Curious how we squeeze 14 hours of media into each day?

The results of Ofcom’s annual report (which surveys the media habits of 2,800 UK adults and children) are out and the statistics point to one indisputable conclusion: we are a nation that lives life in front of a screen.

The report, which gauges the country’s level of media consumption, found that not only do adults spend more time on media (8 hours and 41 minutes) than they do asleep (8 hours and 21 minutes), but teens and young adults rack up a whopping 14 hours and 7 minutes of media activity every day.

How is this possible, you may ask? By ‘media stacking’, Ofcom’s results would suggest.

Media stacking is the practice of performing multiple tasks on two or more digital devices at the same time. (Think: watching TV, reading an email, and typing a homework assignment—all at the same time.) Also common is ‘media meshing’, which is similar, but occurs when the content of the media is related. (Think: watching TV, whilst tweeting about the show you’re watching, whilst also texting your friend to discuss it.)

Media stacking is essentially the 21st century version of multitasking, allowing those aged 16-24 to squeeze over 14 hours of media usage into just over 9 hours by doing multiple tasks at once. Research suggests, however, that multitasking doesn’t actually exist: a study by Stanford demonstrated that those who ‘multitasked’ were actually just ‘task switching’ in a clumsy and inefficient way, and that the more we try to multitask, the less able we actually are to effectively focus on just one thing.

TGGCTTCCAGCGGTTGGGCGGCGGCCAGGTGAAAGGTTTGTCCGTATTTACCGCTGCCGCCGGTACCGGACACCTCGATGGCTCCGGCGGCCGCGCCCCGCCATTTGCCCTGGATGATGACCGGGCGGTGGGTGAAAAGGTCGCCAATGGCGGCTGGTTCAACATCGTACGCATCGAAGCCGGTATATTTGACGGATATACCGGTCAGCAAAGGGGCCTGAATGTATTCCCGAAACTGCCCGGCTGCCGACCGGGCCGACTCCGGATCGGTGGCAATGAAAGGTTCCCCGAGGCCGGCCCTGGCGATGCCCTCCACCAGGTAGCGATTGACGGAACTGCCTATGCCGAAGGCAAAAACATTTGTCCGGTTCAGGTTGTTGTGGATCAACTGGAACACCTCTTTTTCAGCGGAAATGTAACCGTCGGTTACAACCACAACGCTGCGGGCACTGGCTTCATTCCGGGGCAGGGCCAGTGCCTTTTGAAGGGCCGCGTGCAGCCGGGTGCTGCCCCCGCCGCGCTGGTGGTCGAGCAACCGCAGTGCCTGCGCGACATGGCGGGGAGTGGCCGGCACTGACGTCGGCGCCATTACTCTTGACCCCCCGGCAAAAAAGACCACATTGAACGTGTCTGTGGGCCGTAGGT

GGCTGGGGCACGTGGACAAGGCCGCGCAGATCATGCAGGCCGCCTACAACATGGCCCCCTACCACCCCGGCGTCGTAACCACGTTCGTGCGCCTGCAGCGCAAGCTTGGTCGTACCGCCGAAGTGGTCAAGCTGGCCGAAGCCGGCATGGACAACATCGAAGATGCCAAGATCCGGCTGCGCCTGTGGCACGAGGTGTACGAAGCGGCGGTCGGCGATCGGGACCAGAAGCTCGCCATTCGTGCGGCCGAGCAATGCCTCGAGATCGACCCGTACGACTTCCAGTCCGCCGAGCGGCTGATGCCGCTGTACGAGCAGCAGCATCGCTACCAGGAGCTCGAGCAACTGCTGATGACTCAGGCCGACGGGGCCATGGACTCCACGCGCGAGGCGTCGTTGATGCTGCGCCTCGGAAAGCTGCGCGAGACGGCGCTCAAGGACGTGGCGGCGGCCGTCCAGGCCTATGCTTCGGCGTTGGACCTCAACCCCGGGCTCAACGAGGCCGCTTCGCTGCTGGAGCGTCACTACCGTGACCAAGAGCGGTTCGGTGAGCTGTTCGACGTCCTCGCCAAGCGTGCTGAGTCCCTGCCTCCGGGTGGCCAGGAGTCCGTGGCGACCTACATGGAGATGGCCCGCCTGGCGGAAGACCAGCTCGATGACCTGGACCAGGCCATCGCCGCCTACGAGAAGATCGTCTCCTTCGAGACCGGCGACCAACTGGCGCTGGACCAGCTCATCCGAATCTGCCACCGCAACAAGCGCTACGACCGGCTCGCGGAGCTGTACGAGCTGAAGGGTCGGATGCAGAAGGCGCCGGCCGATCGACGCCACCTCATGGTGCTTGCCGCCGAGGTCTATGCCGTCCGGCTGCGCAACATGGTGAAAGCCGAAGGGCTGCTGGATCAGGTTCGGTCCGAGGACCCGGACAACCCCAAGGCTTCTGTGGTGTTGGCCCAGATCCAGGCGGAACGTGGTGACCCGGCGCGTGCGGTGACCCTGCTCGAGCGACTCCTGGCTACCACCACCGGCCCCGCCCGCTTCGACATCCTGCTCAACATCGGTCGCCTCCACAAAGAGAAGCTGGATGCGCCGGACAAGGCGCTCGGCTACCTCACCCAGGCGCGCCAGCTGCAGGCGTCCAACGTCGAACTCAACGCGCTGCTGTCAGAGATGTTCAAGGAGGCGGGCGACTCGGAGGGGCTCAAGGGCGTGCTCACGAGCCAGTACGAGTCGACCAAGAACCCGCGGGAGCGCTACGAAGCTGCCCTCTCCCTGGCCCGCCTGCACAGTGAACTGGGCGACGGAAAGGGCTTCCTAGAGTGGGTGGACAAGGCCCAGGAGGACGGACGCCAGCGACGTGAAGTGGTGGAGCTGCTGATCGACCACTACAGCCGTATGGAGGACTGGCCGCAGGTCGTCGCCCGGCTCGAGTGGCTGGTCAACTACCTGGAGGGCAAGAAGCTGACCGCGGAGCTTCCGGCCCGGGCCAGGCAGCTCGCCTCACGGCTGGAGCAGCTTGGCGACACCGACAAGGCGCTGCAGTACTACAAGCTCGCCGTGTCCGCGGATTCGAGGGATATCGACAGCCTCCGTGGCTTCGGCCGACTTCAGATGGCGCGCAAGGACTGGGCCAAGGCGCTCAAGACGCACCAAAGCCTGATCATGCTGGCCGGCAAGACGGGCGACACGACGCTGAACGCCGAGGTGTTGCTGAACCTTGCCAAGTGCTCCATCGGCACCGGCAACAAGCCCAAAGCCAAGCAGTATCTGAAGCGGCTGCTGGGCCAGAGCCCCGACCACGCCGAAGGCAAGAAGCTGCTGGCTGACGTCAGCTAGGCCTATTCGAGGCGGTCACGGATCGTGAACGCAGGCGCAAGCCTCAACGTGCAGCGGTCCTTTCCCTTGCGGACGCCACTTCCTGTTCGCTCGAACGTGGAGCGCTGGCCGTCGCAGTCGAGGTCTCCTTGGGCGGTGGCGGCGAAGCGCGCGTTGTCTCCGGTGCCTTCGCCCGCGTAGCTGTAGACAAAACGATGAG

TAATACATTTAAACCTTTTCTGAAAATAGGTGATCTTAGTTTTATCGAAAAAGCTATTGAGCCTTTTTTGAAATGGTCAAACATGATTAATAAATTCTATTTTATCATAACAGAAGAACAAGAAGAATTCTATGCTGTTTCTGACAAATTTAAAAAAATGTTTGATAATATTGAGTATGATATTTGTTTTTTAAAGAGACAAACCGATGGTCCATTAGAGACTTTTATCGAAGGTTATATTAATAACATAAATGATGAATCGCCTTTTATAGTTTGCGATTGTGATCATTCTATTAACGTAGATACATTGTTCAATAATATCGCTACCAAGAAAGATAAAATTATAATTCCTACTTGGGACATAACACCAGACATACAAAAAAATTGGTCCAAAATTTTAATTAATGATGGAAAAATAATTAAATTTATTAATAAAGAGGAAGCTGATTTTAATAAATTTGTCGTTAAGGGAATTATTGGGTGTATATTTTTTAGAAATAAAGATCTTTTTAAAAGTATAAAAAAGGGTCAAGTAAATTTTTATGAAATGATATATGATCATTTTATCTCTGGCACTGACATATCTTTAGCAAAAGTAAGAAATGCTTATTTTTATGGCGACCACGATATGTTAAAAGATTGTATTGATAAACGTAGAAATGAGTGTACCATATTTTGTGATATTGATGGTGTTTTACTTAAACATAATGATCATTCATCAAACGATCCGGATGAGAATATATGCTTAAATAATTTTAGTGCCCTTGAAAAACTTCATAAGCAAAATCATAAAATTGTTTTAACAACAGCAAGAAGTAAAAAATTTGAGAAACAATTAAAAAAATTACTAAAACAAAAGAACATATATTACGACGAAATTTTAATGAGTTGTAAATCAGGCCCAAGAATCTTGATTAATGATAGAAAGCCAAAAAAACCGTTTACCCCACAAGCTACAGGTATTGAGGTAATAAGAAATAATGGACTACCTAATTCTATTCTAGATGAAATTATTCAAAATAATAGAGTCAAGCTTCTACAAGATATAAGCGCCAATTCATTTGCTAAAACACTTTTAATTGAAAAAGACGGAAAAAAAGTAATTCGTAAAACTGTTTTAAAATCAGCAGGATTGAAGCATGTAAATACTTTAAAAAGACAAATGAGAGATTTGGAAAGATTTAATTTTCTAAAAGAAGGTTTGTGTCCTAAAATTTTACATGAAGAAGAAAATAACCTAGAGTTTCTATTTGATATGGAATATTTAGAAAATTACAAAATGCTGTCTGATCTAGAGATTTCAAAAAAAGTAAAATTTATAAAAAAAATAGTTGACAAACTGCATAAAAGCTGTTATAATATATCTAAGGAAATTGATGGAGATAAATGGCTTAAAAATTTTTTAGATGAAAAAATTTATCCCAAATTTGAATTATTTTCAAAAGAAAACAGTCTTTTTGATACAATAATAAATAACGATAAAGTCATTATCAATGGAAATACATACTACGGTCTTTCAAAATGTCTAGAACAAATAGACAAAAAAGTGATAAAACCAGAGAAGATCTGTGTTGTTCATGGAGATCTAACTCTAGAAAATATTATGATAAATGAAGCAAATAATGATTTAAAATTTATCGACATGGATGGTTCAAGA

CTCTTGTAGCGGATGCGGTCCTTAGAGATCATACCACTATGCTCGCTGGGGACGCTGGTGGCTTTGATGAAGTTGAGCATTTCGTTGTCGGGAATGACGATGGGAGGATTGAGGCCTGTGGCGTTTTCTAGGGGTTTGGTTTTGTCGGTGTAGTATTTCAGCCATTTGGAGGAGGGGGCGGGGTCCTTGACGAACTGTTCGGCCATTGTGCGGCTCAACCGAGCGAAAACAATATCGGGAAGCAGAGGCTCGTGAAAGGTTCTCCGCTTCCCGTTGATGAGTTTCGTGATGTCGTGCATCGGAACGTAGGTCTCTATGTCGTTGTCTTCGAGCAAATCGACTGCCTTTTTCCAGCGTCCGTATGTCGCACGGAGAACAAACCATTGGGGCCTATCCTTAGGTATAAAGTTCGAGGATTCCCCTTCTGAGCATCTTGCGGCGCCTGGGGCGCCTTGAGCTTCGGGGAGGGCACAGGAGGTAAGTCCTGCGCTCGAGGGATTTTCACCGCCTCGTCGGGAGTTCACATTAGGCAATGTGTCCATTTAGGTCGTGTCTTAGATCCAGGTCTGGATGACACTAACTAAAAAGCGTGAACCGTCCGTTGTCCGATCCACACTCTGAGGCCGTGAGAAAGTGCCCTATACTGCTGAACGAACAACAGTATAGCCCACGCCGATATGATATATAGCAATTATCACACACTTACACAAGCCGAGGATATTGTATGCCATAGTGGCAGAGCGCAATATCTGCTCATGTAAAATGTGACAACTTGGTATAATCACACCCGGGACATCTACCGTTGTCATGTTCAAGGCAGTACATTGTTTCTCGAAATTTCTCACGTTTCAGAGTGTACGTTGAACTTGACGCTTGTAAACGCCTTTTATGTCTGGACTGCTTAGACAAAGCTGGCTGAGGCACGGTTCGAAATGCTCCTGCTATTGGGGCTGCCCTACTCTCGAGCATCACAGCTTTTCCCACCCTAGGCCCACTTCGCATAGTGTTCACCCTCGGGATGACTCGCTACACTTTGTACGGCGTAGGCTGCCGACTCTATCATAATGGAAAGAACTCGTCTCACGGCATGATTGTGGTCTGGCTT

The problems that arise from media meshing and media stacking appear to be a relatively recent exacerbation of a tendency to focus on too much at once, which may lead to an inability to properly focus on anything. This can pose pretty serious consequences, particularly if we’re engaged in something important like working, studying or communicating.

Ofcom’s study also brings up a number of health concerns linked to excessive screen time and inactivity, such as diabetes and obesity, as well as the potential social, psychological and emotional effects of devoting so much of our lives to media.

According to Dr. Aric Sigman, a specialist in psychology and childhood disease, the Ofcom results indicate a serious “health and development issue” for children, who “are spending more of their recreational time looking at screens, particularly in bedrooms by themselves.”

Dr. Sigman went on to say, “We need to think of recreational screen time as a form of consumption in the way that we think of sugar, fat, alcohol, hours in the sun—measured in units of hours per day.”

Sigman’s message—that media, like anything, is only healthy in moderation—seems almost common sense. The fact that we do not yet measure our media use in the same way we would measure how much we eat, drink or gamble, suggests that we still think of media as a harmless element of our daily lives, rather than a form of consumption that requires moderation.

To see more from Ofcom’s 2014 report visit:

To read more about Stanford’s study on multitasking, visit: